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Setting up an Enterprise Architecture (EA) function in an organisation requires a structured approach which delivers results. In this series we give practical tips and guidelines in implementing EA in different types of organisations. In the previous posting (link) we looked at typical characteristics of an organisation which are important to look at when implementing EA. In this posting we focus on implementing EA in a specific type of organisation: large multinationals. We investigate what the key elements are to take into account when implementing EA in such an environment.
A large multinational is characterised by a large number of employees, distributed over several physical locations in different countries. Furthermore, these kind of organisations are often highly complex (in terms of products and services that are produced and complexity of IT landscape). Because of the size and complexity of such an organisation, EA can possibly create a lot of (business) benefits by providing insight in the current architecture landscape and serving as strategic mechanism to guide change. On the other hand, it is also more difficult to implement a successful EA function in a large, complex multinational than in a smaller organization. We will discuss success factors which are critical.
The main success factors for implementing a successful EA function in large multinationals are:
Management support: Typically, there are a lot of different stakeholders who have some concern with EA. Implementing an EA function therefore possibly impacts a lot of people in the organisation, and the work these people do. Therefore, it is essential to have sufficient management support for the EA initiative. This is not only about formal support. You also need key persons who really act as a sponsor for the EA initiative: people who encourage and convince others of the relevance of EA and create acceptance. If management is acting like a real sponsor, the chance of a successful EA implementation increases.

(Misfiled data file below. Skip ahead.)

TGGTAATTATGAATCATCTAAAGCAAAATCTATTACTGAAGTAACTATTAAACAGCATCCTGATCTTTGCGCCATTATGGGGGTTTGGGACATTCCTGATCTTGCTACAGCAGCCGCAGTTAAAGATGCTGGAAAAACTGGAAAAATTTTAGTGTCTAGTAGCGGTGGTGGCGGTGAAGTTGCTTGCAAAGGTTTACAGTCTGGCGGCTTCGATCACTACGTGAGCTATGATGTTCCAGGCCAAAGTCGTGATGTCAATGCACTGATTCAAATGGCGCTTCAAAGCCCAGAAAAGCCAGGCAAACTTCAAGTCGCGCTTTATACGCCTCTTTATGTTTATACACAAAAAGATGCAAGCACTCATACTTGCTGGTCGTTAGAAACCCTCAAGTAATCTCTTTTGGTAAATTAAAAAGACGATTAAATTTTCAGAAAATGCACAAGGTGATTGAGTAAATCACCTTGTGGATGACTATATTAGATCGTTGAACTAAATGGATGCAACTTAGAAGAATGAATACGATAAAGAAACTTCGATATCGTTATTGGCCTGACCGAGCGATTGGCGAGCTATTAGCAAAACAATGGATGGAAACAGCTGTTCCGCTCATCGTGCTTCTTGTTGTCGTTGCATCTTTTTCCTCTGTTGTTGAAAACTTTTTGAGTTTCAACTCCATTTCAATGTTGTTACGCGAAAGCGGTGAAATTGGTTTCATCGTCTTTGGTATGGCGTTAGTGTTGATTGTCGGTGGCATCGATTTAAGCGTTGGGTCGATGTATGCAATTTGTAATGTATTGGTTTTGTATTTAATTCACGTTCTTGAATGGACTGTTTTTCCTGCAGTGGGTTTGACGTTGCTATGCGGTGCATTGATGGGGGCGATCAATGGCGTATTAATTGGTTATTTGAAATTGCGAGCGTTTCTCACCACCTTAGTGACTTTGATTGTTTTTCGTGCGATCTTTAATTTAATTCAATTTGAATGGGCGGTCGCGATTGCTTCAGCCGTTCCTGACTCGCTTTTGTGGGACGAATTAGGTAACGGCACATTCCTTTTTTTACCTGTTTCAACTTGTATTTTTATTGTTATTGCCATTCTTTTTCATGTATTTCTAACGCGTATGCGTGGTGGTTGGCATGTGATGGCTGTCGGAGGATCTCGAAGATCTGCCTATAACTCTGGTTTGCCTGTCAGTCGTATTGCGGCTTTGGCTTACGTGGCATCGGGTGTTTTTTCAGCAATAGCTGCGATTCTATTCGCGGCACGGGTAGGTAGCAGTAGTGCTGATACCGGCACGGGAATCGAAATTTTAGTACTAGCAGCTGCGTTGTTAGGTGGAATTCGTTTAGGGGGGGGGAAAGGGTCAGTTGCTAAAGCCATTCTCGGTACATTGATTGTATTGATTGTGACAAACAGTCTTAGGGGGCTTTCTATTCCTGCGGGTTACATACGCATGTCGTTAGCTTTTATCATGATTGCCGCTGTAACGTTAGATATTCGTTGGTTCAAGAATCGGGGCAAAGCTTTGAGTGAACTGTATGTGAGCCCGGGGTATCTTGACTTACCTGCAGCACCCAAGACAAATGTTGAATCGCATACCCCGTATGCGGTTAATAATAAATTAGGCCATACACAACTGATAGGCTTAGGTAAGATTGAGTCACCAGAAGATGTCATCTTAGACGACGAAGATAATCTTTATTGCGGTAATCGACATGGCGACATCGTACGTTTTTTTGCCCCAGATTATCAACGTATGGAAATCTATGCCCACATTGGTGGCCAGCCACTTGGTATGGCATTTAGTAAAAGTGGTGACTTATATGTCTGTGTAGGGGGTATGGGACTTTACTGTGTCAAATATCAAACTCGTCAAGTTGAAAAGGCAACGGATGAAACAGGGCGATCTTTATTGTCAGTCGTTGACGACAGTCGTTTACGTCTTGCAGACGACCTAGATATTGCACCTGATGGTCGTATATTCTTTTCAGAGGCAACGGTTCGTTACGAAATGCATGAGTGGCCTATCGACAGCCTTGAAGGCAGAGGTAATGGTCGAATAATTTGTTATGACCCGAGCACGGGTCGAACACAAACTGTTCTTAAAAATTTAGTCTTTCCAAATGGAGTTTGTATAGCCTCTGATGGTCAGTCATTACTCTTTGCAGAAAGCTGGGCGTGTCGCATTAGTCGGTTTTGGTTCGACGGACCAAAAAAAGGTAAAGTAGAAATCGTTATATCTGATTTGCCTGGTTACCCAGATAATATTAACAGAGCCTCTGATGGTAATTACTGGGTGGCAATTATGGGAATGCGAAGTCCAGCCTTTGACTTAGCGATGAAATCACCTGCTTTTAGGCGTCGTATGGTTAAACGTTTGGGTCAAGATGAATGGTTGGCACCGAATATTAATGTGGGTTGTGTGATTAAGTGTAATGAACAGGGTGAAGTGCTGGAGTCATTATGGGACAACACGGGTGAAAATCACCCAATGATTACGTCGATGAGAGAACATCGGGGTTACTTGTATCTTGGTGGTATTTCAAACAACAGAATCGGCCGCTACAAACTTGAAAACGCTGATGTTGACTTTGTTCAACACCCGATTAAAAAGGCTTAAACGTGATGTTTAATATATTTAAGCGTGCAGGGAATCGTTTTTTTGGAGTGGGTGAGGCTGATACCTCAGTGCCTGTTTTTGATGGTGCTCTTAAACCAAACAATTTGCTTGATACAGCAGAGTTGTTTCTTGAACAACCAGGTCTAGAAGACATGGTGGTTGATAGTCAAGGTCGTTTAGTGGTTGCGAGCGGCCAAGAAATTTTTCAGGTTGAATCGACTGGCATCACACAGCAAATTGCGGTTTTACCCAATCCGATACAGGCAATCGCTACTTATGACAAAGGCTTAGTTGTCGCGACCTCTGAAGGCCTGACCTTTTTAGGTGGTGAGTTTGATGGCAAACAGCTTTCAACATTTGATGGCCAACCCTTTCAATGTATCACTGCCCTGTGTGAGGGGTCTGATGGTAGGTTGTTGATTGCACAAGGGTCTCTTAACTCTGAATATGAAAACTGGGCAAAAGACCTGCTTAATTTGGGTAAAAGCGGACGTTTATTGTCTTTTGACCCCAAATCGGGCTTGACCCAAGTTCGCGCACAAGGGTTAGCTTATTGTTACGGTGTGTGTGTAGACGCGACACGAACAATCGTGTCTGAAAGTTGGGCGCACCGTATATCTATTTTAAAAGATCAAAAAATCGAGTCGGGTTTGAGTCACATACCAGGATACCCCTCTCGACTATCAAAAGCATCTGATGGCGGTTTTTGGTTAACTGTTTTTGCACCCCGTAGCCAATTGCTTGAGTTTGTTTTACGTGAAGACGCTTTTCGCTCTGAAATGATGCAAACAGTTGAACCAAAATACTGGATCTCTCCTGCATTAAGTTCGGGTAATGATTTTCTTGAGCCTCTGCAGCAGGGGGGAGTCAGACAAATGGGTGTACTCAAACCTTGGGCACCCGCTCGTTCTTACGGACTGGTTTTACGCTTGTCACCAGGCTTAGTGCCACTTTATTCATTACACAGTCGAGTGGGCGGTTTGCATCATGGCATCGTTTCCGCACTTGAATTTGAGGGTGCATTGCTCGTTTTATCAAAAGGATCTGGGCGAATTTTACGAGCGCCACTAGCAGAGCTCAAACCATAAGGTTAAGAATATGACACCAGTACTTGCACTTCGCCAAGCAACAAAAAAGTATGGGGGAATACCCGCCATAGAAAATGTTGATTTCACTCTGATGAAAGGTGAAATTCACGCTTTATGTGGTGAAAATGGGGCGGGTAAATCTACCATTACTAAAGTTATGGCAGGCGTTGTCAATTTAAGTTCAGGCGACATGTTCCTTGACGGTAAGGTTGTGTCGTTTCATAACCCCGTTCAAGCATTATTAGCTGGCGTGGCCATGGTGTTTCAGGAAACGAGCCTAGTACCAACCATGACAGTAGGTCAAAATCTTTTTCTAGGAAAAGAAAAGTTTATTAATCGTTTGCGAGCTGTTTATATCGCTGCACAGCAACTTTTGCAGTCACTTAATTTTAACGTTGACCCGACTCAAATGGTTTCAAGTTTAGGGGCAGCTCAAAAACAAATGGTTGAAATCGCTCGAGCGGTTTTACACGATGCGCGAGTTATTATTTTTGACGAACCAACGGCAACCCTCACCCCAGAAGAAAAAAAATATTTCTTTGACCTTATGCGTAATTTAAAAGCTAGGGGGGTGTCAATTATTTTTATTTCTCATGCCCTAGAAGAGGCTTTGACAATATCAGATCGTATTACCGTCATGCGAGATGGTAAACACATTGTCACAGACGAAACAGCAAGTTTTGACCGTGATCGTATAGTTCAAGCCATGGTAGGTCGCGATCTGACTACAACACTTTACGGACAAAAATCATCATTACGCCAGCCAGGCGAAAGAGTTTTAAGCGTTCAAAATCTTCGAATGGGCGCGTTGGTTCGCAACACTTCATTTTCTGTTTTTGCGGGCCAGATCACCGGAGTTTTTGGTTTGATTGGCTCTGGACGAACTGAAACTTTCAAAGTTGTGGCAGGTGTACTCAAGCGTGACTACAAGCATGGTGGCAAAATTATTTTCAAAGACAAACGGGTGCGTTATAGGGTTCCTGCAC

Governance structure: These type of organisations are divided in a lot of different business units, different locations and different countries. To implement EA across the whole enterprise it is critical to implement the right governance structures, on different levels. Typically, architecture governance is implemented by an architecture board. To organize governance across business units, locations and countries multiple boards or authorities are necessary. For example, a structure with one global architecture board and multiple local architecture design authorities is a structure in which this can be successfully organized. This is visualised in the next figure
Integration with other management frameworks: In large multinationals often processes for managing projects (PRINCE2) or developing and maintaining IT solutions (ITIL) are already in place. EA cannot exist in isolation, and can only deliver value when it is integrated with these kinds of other management frameworks. For example, if PRINCE2 is used as project management framework, it is essential to define in which PRINCE2 processes the architectural deliverables (like project start architectures) belong and should be integrated.
If these three elements are not present, it will be very difficult to implement EA, even if other elements of the EA function are very well organized.
In the next postings in this series we will give practical tips and guidance in implementing EA in small local organisations, around 500-800 employees. These organisations are quite different then large multinationals and require a different approach to implement EA.
Use the guidelines in this blog series to implement EA in your organisation, or contact us at firstname.lastname@example.org if we can help you set up your EA strategy.
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